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New interactive map invites people to explore nature in Chicago area

Free, searchable map features 350 public parks and preserves

6/25/2019, 4:33 p.m.
Openlands has launched the Openlands Get Outside Map, an interactive resource designed to help residents find out where and how ...

Openlands has launched the Openlands Get Outside Map, an interactive resource designed to help residents find out where and how they can enjoy nature and the outdoors in the greater Chicago region. The free, interactive map can be viewed at Openlands.org/GetOutside "Connecting the people of the Chicago region to nature close to where they live is fundamental to our mission at Openlands," said Jerry Adelmann, Openlands President and CEO. "At a time when more and more Americans are expressing greater interest in nature, while believing they have less time and fewer places to enjoy it, we've committed to providing a way for residents to quickly and easily find places to explore the outdoors, right here near Chicago."

With the Openlands Get Outside Map, users can discover opportunities to explore a canyon in Cook County; to try out mountain-biking in the Prairie State; to canoe and kayak through river rapids; to search for bison while wandering through a converted military base; to cross-country ski in the City of Chicago; to zip-line through forest preserves; to watch bald eagles hunt in the Illinois River; or to camp on the shores of Lake Michigan.

The Openlands Get Outside Map puts the user experience first, aggregating outdoors information for the Chicago Region into one convenient and easy-to-use tool. The map currently features information on 350 sites, ranging from national and state parks to county forest preserves to natural areas in parks across northern Illinois, northwest Indiana, and southeastern Wisconsin.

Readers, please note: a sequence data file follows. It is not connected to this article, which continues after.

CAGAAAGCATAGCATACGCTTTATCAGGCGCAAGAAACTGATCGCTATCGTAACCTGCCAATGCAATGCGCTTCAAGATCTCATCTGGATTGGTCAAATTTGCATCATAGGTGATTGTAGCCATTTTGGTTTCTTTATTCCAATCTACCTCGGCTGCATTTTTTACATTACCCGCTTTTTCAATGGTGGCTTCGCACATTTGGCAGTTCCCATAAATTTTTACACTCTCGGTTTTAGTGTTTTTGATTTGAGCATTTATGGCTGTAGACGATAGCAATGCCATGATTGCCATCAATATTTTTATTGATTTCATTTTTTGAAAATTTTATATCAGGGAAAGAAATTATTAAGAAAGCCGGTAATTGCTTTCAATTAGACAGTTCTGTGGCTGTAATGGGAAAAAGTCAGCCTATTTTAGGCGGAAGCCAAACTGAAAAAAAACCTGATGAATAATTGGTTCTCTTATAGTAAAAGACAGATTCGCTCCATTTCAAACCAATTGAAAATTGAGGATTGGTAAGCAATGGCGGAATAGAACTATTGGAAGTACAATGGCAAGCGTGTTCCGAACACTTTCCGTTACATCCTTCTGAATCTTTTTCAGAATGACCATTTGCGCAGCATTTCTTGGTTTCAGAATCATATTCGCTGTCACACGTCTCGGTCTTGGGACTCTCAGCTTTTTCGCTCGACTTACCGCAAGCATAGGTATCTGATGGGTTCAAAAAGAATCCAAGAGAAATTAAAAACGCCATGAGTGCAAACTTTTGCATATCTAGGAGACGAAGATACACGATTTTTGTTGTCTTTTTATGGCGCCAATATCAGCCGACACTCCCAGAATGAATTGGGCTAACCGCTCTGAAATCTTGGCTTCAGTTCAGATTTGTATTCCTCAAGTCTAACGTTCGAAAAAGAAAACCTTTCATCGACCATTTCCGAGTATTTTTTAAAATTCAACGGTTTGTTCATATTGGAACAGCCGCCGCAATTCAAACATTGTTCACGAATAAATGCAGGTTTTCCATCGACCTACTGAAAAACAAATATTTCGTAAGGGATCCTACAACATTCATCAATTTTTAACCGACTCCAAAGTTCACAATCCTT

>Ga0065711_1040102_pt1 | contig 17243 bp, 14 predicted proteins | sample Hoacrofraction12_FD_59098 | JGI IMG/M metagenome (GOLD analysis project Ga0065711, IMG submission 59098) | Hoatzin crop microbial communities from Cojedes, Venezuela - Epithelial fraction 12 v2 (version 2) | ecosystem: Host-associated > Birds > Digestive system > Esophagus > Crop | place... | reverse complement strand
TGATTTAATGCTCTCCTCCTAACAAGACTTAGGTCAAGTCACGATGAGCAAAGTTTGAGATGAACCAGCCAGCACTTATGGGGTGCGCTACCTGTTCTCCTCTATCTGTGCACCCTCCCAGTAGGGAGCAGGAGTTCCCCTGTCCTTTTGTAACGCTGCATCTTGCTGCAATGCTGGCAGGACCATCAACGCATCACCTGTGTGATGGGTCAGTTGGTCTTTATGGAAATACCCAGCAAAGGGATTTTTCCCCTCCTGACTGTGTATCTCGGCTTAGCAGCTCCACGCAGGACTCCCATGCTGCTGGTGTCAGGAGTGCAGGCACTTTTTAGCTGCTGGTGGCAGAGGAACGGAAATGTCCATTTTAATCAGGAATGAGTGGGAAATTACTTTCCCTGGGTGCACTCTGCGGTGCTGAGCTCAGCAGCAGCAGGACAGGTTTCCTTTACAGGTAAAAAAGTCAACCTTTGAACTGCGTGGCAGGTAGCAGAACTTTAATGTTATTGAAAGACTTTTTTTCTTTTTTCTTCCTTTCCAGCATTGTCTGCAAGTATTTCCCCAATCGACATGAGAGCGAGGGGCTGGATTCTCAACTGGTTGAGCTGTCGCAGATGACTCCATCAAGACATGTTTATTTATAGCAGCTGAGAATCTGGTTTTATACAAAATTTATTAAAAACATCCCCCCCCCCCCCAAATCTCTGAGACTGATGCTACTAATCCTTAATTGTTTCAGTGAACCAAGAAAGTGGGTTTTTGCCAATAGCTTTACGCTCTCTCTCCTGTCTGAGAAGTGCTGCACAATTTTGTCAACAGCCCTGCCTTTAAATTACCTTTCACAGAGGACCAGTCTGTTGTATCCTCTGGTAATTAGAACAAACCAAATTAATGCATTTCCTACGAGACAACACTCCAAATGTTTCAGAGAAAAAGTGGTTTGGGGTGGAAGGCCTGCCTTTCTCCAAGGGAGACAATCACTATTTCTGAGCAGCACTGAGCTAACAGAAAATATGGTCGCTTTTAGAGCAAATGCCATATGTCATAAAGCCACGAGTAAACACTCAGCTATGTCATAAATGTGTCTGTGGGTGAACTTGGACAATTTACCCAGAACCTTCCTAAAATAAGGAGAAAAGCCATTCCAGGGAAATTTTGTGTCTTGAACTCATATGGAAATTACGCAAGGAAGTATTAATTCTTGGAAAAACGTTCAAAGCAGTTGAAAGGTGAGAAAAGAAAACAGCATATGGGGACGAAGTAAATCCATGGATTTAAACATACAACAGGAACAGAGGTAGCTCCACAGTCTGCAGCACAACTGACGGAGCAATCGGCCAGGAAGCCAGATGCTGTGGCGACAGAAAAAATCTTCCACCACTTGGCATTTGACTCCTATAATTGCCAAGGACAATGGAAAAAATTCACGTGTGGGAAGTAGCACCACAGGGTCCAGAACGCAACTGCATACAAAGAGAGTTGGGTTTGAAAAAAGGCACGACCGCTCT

Users can filter by activities, such as walking, kayaking, camping, and biking; by site amenities, such as picnic shelters, education centers, and paved trails; or by site features, such as public transit access, equipment rentals, pet-friendly policies, and free programs. Users can also enter an address or zip code to find sites closest to them. Each site includes a list of benefits and activities, site photos, a link for directions through Google Maps, and links to event calendars and other information.

"There are so many options for us to experience nature close to home, and we want to reinforce the idea that you don't need to go to Montana or Arizona or even northern Michigan," said Brandon Hayes, Openlands Director of Communications. "So many people think nature around Chicago starts and ends with Starved Rock State Park, but that's just not true. There are many dedicated land management agencies here in the region working to protect nature and inviting us to share it, and this map highlights those opportunities."

Funding for the Openlands Get Outside Map is provided by the Grand Victoria Foundation.